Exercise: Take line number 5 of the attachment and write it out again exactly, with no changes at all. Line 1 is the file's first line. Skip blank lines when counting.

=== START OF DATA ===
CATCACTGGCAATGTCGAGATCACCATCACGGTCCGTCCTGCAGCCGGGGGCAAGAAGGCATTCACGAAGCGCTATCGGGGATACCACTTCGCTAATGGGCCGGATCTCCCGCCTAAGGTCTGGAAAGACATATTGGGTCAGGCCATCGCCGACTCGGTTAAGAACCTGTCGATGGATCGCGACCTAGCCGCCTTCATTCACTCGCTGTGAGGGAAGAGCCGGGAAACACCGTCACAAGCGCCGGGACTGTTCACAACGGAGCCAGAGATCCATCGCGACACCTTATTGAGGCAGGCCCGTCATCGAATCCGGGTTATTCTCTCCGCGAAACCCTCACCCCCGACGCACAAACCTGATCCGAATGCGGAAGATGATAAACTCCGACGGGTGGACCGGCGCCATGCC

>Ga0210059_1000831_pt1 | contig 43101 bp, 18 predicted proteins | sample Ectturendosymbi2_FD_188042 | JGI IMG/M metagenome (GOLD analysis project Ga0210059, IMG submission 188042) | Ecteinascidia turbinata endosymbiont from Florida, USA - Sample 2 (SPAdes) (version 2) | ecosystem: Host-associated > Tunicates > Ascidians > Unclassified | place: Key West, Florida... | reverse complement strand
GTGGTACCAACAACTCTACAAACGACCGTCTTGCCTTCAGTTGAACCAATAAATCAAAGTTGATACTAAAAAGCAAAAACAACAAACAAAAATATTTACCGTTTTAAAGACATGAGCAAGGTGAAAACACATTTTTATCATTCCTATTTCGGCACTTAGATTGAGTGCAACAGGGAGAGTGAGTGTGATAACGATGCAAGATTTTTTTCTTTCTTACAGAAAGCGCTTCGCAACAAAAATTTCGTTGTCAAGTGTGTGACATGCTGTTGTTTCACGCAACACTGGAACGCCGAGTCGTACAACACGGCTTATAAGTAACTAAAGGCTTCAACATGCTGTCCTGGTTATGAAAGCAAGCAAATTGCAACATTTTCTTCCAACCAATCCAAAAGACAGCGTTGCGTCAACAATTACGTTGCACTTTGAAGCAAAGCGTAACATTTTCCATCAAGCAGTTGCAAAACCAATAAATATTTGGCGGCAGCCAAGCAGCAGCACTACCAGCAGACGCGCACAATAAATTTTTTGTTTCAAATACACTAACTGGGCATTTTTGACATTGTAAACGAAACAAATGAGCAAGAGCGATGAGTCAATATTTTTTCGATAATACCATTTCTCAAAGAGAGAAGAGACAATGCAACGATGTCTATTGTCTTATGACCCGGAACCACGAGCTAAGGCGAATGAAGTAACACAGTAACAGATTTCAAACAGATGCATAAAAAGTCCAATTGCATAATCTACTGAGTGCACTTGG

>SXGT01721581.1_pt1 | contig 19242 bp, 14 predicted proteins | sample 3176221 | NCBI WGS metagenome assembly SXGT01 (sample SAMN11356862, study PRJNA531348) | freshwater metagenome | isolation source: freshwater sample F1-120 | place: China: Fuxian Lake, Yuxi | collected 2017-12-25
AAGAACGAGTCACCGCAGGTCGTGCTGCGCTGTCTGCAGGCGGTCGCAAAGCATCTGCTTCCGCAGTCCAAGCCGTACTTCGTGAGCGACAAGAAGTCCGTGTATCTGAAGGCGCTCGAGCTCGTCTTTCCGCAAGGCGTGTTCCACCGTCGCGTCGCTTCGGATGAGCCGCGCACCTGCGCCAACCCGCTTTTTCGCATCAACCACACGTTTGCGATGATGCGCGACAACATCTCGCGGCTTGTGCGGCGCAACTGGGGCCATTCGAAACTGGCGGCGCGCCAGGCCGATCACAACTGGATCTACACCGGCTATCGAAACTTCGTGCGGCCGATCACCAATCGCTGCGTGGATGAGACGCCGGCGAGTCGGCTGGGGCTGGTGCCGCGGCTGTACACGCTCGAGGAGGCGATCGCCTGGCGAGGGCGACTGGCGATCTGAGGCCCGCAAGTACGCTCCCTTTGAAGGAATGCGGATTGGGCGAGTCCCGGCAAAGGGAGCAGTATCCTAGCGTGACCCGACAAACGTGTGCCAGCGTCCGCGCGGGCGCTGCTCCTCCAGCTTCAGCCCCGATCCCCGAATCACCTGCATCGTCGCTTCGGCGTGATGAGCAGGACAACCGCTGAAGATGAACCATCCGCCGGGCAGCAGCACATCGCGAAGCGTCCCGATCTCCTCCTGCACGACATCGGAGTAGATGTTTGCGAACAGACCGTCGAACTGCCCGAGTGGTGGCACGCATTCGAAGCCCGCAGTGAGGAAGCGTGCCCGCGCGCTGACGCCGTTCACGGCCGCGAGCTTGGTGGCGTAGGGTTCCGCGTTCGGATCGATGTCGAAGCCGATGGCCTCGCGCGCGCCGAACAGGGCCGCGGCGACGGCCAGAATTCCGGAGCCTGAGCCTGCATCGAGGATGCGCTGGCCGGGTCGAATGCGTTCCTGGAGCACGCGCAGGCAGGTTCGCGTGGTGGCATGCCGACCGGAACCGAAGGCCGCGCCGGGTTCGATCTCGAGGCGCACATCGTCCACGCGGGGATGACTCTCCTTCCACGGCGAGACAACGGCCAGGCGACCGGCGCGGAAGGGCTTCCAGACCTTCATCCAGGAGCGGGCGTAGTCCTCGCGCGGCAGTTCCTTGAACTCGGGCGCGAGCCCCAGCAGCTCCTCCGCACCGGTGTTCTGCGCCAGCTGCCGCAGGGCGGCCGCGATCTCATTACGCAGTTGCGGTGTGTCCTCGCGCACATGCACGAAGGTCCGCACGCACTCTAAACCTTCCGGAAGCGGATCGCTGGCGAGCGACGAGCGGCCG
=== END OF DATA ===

AAGAACGAGTCACCGCAGGTCGTGCTGCGCTGTCTGCAGGCGGTCGCAAAGCATCTGCTTCCGCAGTCCAAGCCGTACTTCGTGAGCGACAAGAAGTCCGTGTATCTGAAGGCGCTCGAGCTCGTCTTTCCGCAAGGCGTGTTCCACCGTCGCGTCGCTTCGGATGAGCCGCGCACCTGCGCCAACCCGCTTTTTCGCATCAACCACACGTTTGCGATGATGCGCGACAACATCTCGCGGCTTGTGCGGCGCAACTGGGGCCATTCGAAACTGGCGGCGCGCCAGGCCGATCACAACTGGATCTACACCGGCTATCGAAACTTCGTGCGGCCGATCACCAATCGCTGCGTGGATGAGACGCCGGCGAGTCGGCTGGGGCTGGTGCCGCGGCTGTACACGCTCGAGGAGGCGATCGCCTGGCGAGGGCGACTGGCGATCTGAGGCCCGCAAGTACGCTCCCTTTGAAGGAATGCGGATTGGGCGAGTCCCGGCAAAGGGAGCAGTATCCTAGCGTGACCCGACAAACGTGTGCCAGCGTCCGCGCGGGCGCTGCTCCTCCAGCTTCAGCCCCGATCCCCGAATCACCTGCATCGTCGCTTCGGCGTGATGAGCAGGACAACCGCTGAAGATGAACCATCCGCCGGGCAGCAGCACATCGCGAAGCGTCCCGATCTCCTCCTGCACGACATCGGAGTAGATGTTTGCGAACAGACCGTCGAACTGCCCGAGTGGTGGCACGCATTCGAAGCCCGCAGTGAGGAAGCGTGCCCGCGCGCTGACGCCGTTCACGGCCGCGAGCTTGGTGGCGTAGGGTTCCGCGTTCGGATCGATGTCGAAGCCGATGGCCTCGCGCGCGCCGAACAGGGCCGCGGCGACGGCCAGAATTCCGGAGCCTGAGCCTGCATCGAGGATGCGCTGGCCGGGTCGAATGCGTTCCTGGAGCACGCGCAGGCAGGTTCGCGTGGTGGCATGCCGACCGGAACCGAAGGCCGCGCCGGGTTCGATCTCGAGGCGCACATCGTCCACGCGGGGATGACTCTCCTTCCACGGCGAGACAACGGCCAGGCGACCGGCGCGGAAGGGCTTCCAGACCTTCATCCAGGAGCGGGCGTAGTCCTCGCGCGGCAGTTCCTTGAACTCGGGCGCGAGCCCCAGCAGCTCCTCCGCACCGGTGTTCTGCGCCAGCTGCCGCAGGGCGGCCGCGATCTCATTACGCAGTTGCGGTGTGTCCTCGCGCACATGCACGAAGGTCCGCACGCACTCTAAACCTTCCGGAAGCGGATCGCTGGCGAGCGACGAGCGGCCG